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No one except the Buddha himself had a more profound impact on the history of Buddhism than Ashoka, emperor of India (reigned c. 268-232 BC).
While the Buddha is considered the "universal savior" of mankind, Ashoka is the "universal king," whose reign and legend embodies the ideal of the perfect Buddhist ruler. In a sense, he played the role in Buddhism that Constantine played in Christianity.
Yet, ironically, few saints in any religious tradition have had a less auspicious beginning than Ashoka.
The conquest of the Indus valley by Alexander the Great in 327 B.C. created a tremendous political and military crisis in India. For centuries northern India had been divided into small feuding principalities: the traditional "Sixteen Kingdoms."
Alexander's successful invasion demonstrated the danger of this disunity; the petty Indian rulers realized the necessity of political consolidation.
After several years of warfare, northern India was unified by the great conqueror Chandragupta, who drove the Greeks from India and founded the Mauryan dynasty.
In 268 B.C. Chandragupta's grandson, Ashoka, began his reign.
Following in the footsteps of his warlord ancestor, he murdered several of his brothers who were rivals for the throne, after which he launched military campaigns into central and southern India.
The campaign into Kalinga (modern Orissa) was particularly bloody; more than 100,000 people were killed and 150,000 enslaved. Yet the horror of what he had done caused a spiritual awakening in Ashoka.
As he wrote on a biographical monumental inscription, he was "moved to remorse," feeling "profound sorrow and regret because the conquest of a people involves slaughter, death and deportation."
His anguish led to his conversion to Buddhism; he thereafter became a pacifist, proclaiming, "moral conquest is the only true conquest."
Ashoka is remembered in the Indian and Buddhist traditions as one of the greatest rulers of India. His laws and policies are considered models of enlightened statesmanship in an age when most politics were based on the Machiavellian dictum "Big fish eat little fish."
Throughout India he built wells, roads and hospitals, promulgating his laws by inscriptions on tall stone columns. Ashoka was also a great patron of the arts, establishing Buddhist schools and monasteries throughout his kingdom. Buddhist architecture flourished as Ashoka built many monumental stupas (ritual pilgrimage burial mounds of the Buddha). The most famous, the Great Stone Stupa at Sanchi, dates from the first century A.D. but rests on the foundations of an earlier brick one built by Ashoka.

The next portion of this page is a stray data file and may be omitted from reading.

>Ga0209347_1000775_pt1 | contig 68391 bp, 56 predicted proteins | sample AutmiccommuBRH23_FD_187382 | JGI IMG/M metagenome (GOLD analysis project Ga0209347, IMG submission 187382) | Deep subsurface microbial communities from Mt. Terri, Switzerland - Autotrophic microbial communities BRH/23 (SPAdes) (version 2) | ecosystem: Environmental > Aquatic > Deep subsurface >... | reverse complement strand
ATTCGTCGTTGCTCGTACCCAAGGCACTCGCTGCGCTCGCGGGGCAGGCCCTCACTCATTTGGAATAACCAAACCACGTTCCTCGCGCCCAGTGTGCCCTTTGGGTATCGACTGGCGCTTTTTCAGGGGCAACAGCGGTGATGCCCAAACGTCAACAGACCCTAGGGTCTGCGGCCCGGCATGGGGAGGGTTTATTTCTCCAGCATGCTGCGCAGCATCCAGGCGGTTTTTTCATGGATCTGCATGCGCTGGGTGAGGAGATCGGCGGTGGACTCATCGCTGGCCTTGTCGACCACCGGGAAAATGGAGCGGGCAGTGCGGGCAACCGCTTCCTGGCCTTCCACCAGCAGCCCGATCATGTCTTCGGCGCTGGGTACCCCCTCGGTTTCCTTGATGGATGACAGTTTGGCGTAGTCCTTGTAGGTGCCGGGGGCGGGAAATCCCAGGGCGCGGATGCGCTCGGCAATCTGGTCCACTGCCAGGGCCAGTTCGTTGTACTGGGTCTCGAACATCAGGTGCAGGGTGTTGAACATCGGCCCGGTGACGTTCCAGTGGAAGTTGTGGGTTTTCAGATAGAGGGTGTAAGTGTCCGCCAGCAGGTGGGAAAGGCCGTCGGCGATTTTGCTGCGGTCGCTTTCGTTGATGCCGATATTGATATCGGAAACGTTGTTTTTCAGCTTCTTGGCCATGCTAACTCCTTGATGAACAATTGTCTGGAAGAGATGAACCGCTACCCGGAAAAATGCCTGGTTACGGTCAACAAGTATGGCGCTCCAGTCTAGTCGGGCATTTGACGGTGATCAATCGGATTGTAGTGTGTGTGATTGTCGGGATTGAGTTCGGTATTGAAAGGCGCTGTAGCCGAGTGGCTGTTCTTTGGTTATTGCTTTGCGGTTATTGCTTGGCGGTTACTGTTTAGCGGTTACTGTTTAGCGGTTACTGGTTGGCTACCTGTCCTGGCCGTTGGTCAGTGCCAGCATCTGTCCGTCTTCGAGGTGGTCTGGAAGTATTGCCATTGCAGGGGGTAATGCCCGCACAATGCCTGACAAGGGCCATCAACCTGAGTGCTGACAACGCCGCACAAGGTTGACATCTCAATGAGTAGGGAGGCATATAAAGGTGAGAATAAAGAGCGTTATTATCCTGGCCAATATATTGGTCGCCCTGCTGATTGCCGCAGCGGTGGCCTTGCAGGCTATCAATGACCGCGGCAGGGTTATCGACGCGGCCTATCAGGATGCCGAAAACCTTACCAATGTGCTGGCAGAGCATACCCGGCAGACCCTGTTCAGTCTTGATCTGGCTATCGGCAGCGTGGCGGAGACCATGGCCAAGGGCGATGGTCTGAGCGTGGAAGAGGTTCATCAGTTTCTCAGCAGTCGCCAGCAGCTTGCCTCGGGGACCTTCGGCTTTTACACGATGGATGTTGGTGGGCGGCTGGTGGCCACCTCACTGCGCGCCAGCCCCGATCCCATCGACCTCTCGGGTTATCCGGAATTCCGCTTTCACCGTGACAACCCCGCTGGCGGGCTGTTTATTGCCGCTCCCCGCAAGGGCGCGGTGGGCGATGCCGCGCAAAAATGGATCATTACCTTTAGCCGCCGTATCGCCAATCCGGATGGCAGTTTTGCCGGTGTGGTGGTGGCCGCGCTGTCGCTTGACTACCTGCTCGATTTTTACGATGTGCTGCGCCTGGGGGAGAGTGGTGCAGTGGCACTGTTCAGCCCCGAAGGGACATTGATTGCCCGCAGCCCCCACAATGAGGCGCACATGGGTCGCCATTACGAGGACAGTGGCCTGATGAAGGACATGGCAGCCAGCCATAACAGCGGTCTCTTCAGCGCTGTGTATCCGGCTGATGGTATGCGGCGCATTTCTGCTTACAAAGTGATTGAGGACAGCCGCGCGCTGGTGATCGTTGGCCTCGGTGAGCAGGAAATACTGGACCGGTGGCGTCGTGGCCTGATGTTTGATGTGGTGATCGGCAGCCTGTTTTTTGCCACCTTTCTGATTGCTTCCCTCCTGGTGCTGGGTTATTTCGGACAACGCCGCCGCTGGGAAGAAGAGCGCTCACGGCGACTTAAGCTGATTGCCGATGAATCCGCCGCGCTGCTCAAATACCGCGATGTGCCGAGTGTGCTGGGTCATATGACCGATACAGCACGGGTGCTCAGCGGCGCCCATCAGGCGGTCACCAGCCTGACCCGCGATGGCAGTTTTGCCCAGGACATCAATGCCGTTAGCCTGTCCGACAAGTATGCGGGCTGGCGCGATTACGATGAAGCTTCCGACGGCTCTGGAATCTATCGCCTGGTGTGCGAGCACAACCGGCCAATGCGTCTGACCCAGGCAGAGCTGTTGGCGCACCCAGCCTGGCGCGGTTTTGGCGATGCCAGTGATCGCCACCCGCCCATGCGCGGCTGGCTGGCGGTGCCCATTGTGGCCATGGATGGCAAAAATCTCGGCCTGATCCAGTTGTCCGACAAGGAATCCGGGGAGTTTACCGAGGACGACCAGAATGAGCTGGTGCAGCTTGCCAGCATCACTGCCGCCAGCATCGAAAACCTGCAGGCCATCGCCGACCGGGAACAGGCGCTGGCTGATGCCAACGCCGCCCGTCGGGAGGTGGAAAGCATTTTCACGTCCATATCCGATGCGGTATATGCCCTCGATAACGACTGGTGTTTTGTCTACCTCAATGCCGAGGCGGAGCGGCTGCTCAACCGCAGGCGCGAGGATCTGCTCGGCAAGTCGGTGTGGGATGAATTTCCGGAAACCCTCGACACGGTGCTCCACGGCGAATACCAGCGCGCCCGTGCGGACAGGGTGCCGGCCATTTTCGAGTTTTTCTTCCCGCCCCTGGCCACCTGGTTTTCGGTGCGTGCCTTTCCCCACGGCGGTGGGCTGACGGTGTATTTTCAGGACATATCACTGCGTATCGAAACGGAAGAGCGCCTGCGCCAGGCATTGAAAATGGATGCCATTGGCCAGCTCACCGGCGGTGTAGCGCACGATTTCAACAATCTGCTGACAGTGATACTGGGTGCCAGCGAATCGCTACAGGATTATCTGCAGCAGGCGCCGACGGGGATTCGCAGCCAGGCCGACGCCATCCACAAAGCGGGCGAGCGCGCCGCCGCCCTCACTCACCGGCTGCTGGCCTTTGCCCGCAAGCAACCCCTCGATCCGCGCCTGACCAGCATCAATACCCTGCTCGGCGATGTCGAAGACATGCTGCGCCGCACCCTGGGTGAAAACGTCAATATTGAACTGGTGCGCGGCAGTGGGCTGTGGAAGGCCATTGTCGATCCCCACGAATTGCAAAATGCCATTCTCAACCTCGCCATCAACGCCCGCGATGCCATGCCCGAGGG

Around 250 B.C. Ashoka patronized the Third Buddhist Council at Pataliputra, which was conducted by his spiritual master, the Buddhist monk Moggaliputta-Tissa. One of the major achievement of this council was the organization of Buddhist missionary efforts, both within India and abroad.
Buddhist missionaries and ambassadors were sent to Syria, Egypt and Greece — where vague notions of Buddhism entered Greek consciousness — as well as to Afghanistan and Ceylon, where Buddhism flourished in the years after Ashoka.
By the mid-2nd century, Menander — the Hellenistic king of Afghanistan (Bactria) and a descendant of the Greek garrison left by Alexander — was converted to Buddhism, which remained the official state religion of Afghanistan for nearly a thousand years.
In one of history's great ironies, Ashoka's pacifist policies contributed to the decline and collapse of the Mauryan empire. In the decades after his death rebels within and rivals outside the empire exploited the military weakness of Ashoka's pacifistic state, bringing about its collapse by 180 B.C., and again plunged India into centuries of warfare between petty kingdoms.
Ashoka's personal conversion and advocacy of Buddhism laid the foundation for it to become one of the great world religions.
For more than a thousand years after Ashoka, Buddhism remained a major religion of India, only declining after the 12th century when it was eventually absorbed into Hinduism.
Ashoka's patronage of Buddhist missionary efforts facilitated its spread into Sri Lanka (Ceylon) and hence to Southeast Asia, where it still flourishes today.
From the missionary seeds planted by Ashoka in Afghanistan, Buddhism was eventually spread by merchants and pilgrims across the Silk Road to China, and from China to Korea and Japan. From the seeds planted by Ashoka Buddhism has become a world religion, and the great international faith of east and south Asia.
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